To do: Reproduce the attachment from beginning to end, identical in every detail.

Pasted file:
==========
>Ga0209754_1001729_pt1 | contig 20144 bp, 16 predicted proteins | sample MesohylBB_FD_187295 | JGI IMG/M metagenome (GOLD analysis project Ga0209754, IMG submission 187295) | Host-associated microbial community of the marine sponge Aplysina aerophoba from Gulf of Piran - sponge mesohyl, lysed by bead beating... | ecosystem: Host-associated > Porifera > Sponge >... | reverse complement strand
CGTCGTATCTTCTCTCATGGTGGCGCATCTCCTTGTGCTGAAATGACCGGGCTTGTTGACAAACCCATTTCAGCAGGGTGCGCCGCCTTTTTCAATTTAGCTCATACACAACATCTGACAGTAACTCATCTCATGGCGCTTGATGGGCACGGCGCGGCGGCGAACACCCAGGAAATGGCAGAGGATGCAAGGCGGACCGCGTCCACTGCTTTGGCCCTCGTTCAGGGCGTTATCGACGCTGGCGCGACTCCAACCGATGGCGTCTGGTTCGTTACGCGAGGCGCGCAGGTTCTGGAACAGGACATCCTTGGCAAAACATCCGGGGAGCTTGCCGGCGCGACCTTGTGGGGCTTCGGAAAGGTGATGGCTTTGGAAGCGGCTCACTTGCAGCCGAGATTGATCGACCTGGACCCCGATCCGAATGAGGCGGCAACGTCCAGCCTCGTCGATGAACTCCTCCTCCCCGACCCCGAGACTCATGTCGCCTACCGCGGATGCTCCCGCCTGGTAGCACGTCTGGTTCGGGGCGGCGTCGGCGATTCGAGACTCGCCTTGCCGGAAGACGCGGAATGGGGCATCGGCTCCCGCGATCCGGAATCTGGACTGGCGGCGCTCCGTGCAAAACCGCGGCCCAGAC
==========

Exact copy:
>Ga0209754_1001729_pt1 | contig 20144 bp, 16 predicted proteins | sample MesohylBB_FD_187295 | JGI IMG/M metagenome (GOLD analysis project Ga0209754, IMG submission 187295) | Host-associated microbial community of the marine sponge Aplysina aerophoba from Gulf of Piran - sponge mesohyl, lysed by bead beating... | ecosystem: Host-associated > Porifera > Sponge >... | reverse complement strand
CGTCGTATCTTCTCTCATGGTGGCGCATCTCCTTGTGCTGAAATGACCGGGCTTGTTGACAAACCCATTTCAGCAGGGTGCGCCGCCTTTTTCAATTTAGCTCATACACAACATCTGACAGTAACTCATCTCATGGCGCTTGATGGGCACGGCGCGGCGGCGAACACCCAGGAAATGGCAGAGGATGCAAGGCGGACCGCGTCCACTGCTTTGGCCCTCGTTCAGGGCGTTATCGACGCTGGCGCGACTCCAACCGATGGCGTCTGGTTCGTTACGCGAGGCGCGCAGGTTCTGGAACAGGACATCCTTGGCAAAACATCCGGGGAGCTTGCCGGCGCGACCTTGTGGGGCTTCGGAAAGGTGATGGCTTTGGAAGCGGCTCACTTGCAGCCGAGATTGATCGACCTGGACCCCGATCCGAATGAGGCGGCAACGTCCAGCCTCGTCGATGAACTCCTCCTCCCCGACCCCGAGACTCATGTCGCCTACCGCGGATGCTCCCGCCTGGTAGCACGTCTGGTTCGGGGCGGCGTCGGCGATTCGAGACTCGCCTTGCCGGAAGACGCGGAATGGGGCATCGGCTCCCGCGATCCGGAATCTGGACTGGCGGCGCTCCGTGCAAAACCGCGGCCCAGAC